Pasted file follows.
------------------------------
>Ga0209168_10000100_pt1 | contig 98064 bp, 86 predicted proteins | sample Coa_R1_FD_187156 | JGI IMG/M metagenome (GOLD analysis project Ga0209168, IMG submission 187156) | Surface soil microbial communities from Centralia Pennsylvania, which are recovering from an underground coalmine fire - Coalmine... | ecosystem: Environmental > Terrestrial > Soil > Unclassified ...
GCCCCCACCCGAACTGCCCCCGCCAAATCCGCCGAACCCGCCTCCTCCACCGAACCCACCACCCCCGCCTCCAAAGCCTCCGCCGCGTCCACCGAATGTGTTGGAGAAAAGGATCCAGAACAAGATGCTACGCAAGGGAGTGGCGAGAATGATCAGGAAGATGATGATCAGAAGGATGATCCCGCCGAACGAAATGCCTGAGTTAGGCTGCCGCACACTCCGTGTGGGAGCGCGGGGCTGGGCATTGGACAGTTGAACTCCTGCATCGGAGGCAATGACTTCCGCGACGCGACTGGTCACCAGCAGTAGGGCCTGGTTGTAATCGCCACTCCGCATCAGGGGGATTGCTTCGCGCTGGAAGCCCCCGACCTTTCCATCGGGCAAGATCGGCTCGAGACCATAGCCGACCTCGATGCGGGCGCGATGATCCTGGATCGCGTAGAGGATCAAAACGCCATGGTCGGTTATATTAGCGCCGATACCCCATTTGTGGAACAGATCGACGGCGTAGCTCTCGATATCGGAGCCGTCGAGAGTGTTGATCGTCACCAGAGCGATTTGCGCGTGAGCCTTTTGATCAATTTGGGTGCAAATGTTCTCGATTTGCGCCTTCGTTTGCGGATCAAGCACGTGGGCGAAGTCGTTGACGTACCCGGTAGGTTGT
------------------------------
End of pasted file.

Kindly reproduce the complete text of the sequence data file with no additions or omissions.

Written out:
>Ga0209168_10000100_pt1 | contig 98064 bp, 86 predicted proteins | sample Coa_R1_FD_187156 | JGI IMG/M metagenome (GOLD analysis project Ga0209168, IMG submission 187156) | Surface soil microbial communities from Centralia Pennsylvania, which are recovering from an underground coalmine fire - Coalmine... | ecosystem: Environmental > Terrestrial > Soil > Unclassified ...
GCCCCCACCCGAACTGCCCCCGCCAAATCCGCCGAACCCGCCTCCTCCACCGAACCCACCACCCCCGCCTCCAAAGCCTCCGCCGCGTCCACCGAATGTGTTGGAGAAAAGGATCCAGAACAAGATGCTACGCAAGGGAGTGGCGAGAATGATCAGGAAGATGATGATCAGAAGGATGATCCCGCCGAACGAAATGCCTGAGTTAGGCTGCCGCACACTCCGTGTGGGAGCGCGGGGCTGGGCATTGGACAGTTGAACTCCTGCATCGGAGGCAATGACTTCCGCGACGCGACTGGTCACCAGCAGTAGGGCCTGGTTGTAATCGCCACTCCGCATCAGGGGGATTGCTTCGCGCTGGAAGCCCCCGACCTTTCCATCGGGCAAGATCGGCTCGAGACCATAGCCGACCTCGATGCGGGCGCGATGATCCTGGATCGCGTAGAGGATCAAAACGCCATGGTCGGTTATATTAGCGCCGATACCCCATTTGTGGAACAGATCGACGGCGTAGCTCTCGATATCGGAGCCGTCGAGAGTGTTGATCGTCACCAGAGCGATTTGCGCGTGAGCCTTTTGATCAATTTGGGTGCAAATGTTCTCGATTTGCGCCTTCGTTTGCGGATCAAGCACGTGGGCGAAGTCGTTGACGTACCCGGTAGGTTGT